Mother Teresa’s long dark night


Until a 2007 book, only a handful of people knew Mother Teresa's secret darkness

I’ve been working on an article for Leadership Journal on three people who experienced and thought carefully about something like the classic “dark night of the soul”: C S Lewis, Mother Teresa, and Martin Luther. But the whole article must fit into 2,500 words, and the section on Mother Teresa has gotten out of hand, clocking even now, in a fairly refined form, the whole 2,500. So I am posting it here before cutting it down:

Almost every Christian thinker who has commented on the experience of divine absence and spiritual desolation called by John of the Cross “the Dark Night of the Soul” has concluded that the experience must have some spiritual usefulness. That’s one of the things that shocked the world when, in 2007, we discovered through a posthumously published book that Mother Teresa of Calcutta had undergone a severe, intense dark night that persisted through almost her entire ministry life, right up until her death.

It didn’t seem to make sense. Here was a person who, if anyone could merit the title during her lifetime, was thought of by almost everyone who knew of her as an exemplary saint. With our theology of a relational God, we would expect Him to smile benevolently down on such a person, even previewing some of his “Well done, good and faithful servant” in His behavior toward her in this life. And yet here it was, this agonizing decades-long Absence that darkened her whole life and left her only briefly, on one occasion.

What on earth sort of usefulness could such dereliction have for a person such as Mother Teresa? The editor of her letters makes it clear that it was not a “thorn” to rescue her from some sort of overweening pride—she had begun the ministry of the Missionaries of Charity based on a youthful vow that she would do everything God asked, submitting herself absolutely to His will. She was little inclined to pride, as all around her testified.

Agnes Gonxha Bojaxhiu was born in 1910 of Kosovar Albanian stock in what was then the Ottoman Empire (now the Republic of Macedonia). Her father died when she was nine and she was raised as a Roman Catholic by her mother. By age 12, she had decided that she would commit herself to a religious life, and at the age of 18, she joined the Sisters of Loreto as a missionary, never again to see her mother or sister. After twenty years as a teacher at a convent school in Calcutta, Teresa found herself disturbed by the poverty of so many in that city. This intensified in a famine in 1943 and a 1946 outbreak of violence between Hindus and Muslims in that city.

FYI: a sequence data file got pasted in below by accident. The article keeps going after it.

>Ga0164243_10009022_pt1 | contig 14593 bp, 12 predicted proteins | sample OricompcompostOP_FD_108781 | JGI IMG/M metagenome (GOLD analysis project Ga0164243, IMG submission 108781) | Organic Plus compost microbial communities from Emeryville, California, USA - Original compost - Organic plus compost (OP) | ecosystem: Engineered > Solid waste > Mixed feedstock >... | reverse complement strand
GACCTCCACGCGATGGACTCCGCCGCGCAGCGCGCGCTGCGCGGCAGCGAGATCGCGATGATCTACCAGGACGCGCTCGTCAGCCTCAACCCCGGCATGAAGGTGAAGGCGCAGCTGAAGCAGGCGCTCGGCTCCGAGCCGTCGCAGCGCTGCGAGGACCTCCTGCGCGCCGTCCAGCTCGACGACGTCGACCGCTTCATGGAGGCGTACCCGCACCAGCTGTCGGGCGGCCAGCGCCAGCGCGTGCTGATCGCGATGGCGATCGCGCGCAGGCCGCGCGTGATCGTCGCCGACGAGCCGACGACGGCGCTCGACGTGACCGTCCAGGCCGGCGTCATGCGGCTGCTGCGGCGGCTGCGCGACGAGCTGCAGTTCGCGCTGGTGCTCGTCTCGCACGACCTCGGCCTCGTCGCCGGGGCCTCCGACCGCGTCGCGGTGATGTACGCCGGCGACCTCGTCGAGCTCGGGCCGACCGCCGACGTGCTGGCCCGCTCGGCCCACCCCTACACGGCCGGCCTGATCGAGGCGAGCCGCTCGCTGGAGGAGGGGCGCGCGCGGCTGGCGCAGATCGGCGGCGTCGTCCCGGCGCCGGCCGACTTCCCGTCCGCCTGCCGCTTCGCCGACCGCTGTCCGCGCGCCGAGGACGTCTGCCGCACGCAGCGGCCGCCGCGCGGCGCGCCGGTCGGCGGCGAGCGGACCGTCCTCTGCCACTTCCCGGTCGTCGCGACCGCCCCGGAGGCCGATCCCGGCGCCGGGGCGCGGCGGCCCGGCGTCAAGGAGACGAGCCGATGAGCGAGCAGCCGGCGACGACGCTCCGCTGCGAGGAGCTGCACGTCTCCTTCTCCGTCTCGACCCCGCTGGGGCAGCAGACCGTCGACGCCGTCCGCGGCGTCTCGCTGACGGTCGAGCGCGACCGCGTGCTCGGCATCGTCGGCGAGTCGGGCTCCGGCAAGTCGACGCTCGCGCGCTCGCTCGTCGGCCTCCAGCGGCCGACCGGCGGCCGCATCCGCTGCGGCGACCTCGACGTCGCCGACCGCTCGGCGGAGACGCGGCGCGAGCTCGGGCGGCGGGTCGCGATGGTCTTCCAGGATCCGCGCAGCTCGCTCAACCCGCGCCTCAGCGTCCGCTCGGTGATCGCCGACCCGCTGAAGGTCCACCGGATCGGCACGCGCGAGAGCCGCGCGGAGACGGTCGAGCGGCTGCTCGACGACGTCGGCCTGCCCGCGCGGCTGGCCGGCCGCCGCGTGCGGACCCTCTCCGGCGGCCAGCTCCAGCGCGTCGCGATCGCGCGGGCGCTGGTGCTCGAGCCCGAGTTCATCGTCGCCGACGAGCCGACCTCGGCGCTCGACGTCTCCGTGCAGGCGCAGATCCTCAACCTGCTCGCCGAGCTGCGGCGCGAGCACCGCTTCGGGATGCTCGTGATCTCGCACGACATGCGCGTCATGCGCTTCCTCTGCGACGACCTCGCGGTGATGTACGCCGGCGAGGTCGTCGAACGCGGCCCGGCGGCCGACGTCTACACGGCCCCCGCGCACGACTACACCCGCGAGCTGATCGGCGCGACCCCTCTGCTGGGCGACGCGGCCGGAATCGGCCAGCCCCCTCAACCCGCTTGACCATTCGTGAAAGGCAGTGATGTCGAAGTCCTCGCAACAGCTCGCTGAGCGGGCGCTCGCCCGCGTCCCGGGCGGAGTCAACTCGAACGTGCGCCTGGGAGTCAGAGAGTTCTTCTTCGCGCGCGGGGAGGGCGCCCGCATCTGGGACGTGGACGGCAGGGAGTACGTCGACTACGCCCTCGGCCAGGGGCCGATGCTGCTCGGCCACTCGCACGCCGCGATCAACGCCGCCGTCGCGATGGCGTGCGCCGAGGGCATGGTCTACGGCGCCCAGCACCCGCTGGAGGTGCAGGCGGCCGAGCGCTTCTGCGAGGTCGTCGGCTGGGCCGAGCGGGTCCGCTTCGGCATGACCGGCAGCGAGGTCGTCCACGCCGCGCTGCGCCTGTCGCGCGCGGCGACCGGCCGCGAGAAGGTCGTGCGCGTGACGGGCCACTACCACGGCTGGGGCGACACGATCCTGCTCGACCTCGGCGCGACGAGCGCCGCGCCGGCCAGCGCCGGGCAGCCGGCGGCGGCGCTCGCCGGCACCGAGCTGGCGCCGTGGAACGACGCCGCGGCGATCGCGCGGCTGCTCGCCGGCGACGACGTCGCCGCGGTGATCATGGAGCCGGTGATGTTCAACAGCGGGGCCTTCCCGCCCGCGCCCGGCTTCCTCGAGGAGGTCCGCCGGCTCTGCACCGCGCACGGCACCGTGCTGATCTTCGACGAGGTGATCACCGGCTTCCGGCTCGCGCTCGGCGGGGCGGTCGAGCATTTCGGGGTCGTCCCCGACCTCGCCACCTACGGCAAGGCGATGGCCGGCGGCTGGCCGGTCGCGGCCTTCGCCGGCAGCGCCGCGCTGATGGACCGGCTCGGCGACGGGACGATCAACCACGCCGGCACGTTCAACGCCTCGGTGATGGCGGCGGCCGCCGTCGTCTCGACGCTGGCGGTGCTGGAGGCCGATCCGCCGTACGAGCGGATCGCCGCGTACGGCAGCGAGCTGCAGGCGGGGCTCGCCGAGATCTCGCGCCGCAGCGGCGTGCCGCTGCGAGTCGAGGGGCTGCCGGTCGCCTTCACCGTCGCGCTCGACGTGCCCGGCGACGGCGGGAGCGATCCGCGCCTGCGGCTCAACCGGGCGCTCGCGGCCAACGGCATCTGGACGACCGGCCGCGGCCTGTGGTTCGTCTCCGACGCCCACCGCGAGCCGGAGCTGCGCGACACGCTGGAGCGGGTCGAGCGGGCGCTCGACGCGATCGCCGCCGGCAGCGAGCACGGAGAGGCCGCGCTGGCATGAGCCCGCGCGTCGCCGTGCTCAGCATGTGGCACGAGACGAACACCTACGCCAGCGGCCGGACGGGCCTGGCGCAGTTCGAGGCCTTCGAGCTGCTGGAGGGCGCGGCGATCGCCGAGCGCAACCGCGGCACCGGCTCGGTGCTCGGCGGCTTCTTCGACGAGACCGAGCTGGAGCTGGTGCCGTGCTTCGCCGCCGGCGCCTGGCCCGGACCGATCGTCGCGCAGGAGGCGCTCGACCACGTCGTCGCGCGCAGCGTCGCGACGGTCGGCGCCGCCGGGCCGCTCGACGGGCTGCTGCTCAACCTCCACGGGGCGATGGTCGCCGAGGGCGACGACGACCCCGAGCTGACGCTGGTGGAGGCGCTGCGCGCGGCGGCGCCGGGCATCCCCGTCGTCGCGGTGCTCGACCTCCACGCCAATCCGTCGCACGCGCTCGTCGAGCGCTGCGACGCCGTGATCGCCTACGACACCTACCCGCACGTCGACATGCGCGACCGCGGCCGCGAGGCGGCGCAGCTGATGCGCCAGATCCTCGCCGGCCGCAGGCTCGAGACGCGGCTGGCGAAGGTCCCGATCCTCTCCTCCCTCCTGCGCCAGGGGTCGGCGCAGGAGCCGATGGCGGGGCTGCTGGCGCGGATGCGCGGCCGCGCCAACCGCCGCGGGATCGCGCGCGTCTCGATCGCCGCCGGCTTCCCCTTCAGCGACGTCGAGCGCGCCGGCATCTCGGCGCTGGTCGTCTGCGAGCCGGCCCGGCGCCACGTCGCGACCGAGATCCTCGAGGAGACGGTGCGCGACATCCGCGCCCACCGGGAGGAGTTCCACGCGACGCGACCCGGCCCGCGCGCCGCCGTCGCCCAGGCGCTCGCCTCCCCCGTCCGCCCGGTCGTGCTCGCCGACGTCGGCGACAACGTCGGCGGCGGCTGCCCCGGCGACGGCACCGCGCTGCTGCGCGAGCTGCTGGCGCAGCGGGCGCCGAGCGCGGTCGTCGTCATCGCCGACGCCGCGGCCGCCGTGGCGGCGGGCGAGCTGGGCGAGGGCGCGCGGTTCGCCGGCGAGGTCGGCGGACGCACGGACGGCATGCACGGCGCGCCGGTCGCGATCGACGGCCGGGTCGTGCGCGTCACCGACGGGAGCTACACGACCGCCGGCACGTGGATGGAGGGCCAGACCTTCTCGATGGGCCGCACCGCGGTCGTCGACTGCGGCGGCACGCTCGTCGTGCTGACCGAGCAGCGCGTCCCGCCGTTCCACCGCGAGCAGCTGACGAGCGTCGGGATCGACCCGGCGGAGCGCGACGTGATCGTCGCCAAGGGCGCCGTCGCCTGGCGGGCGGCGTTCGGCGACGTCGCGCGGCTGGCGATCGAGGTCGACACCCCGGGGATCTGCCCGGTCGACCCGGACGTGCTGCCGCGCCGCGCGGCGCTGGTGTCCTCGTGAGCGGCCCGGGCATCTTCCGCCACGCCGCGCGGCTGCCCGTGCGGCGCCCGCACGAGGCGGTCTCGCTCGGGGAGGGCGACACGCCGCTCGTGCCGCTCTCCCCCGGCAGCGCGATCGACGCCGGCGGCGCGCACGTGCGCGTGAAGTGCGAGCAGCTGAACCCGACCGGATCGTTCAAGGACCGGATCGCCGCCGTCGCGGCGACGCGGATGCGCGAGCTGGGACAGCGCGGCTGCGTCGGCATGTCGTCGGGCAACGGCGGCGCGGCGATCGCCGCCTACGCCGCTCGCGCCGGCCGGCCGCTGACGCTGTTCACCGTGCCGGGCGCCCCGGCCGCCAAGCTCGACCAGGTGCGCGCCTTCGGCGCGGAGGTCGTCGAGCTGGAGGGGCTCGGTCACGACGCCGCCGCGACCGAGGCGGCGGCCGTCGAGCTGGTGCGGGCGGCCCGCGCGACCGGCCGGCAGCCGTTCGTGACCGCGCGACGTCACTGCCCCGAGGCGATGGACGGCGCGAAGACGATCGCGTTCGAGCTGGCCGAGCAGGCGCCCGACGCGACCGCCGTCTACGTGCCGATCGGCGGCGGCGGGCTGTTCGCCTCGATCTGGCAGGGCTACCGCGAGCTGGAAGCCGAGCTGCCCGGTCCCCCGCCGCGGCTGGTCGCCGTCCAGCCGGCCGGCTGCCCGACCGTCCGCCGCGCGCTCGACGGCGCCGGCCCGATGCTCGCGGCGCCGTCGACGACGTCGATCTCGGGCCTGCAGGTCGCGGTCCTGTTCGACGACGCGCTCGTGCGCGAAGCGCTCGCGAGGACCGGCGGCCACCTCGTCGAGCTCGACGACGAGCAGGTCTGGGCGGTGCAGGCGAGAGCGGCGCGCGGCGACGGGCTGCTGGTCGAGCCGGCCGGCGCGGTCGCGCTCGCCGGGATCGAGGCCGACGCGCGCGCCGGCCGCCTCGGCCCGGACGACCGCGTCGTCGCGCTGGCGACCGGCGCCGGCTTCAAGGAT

On 10 September, 1946, Teresa experienced a special call to the poor and left the convent. In 1949, with a group of young followers, she founded a female missionary order—soon recognized by the pope and given the name “Missionaries of Charity.” Today that order—dedicated to serving the “poorest among the poor,” comprises more than 4,000 nuns and serves around the world, caring for every imaginable class of suffering people.

Mother Teresa died in 1997, and ten years later, in 2007, her letters to confessors (which she had asked repeatedly to be burned) were published, with commentary by order member Brian Kolodiejchuk, M.C. The bombshell unleashed by this book, titled Mother Teresa: Come Be My Light, was that the world’s best known Christian saint had lived for almost all of her ministry life under the shadow of an intense and painful Dark Night of the Soul.

This spiritual trial had started soon after her youthful vow to be obedient to God in everything, allowing Him to do with her anything he willed. Though she never divulged her experience of darkness to any of the order’s nuns, she wrote to first one confessor, then another, describing her painful experience in devastating detail. To Archbishop Périer she wrote, “He has destroyed everything in me. –The only thing that keeps me on the surface—is obedience.” Périer, according to her memoirist, failed to understand the nature of her experience, and he offered advice that missed the mark. He counseled her that the dark night was sent by God “as purification and protection against pride in the face of the remarkable fruitfulness of her work.”

John of the Cross had noted this same tendency: people gather like Job’s friends around the sufferer, insisting that the pain of God’s Absence could be attributed only to some hedge against sin—especially the spiritual sin of pride. But they are typically wrong, says John. And Teresa’s memoirist reports the same error in her case. It was not pride that triggered this prolonged experience of spiritual dryness. Rather, as her later confessor, the Jesuit priest Father Joseph Neuner, finally suggested, it was to intensify and aid her vocation to the rejected poor of India and the world that God brought upon her this experience of rejection by God.

After she first confessed to him the trials of her inner life, Neuner asked Mother Teresa to write down her experiences. This she did, opening up to him the tortured questions that had plagued her for decades: “Was she on the right path or had she become the victim of a network of illusions? Why had God abandoned her totally? Why this darkness whereas in her earlier life she had been so close to God?” Noted Neuner, “She had to lead her Sisters, initiate them into the love of God and into a life of prayer, which had been wiped out in her own life as she lived in total emptiness: Had she become a shameful hypocrite who spoke to others about the divine mysteries which had totally vanished from her own heart?”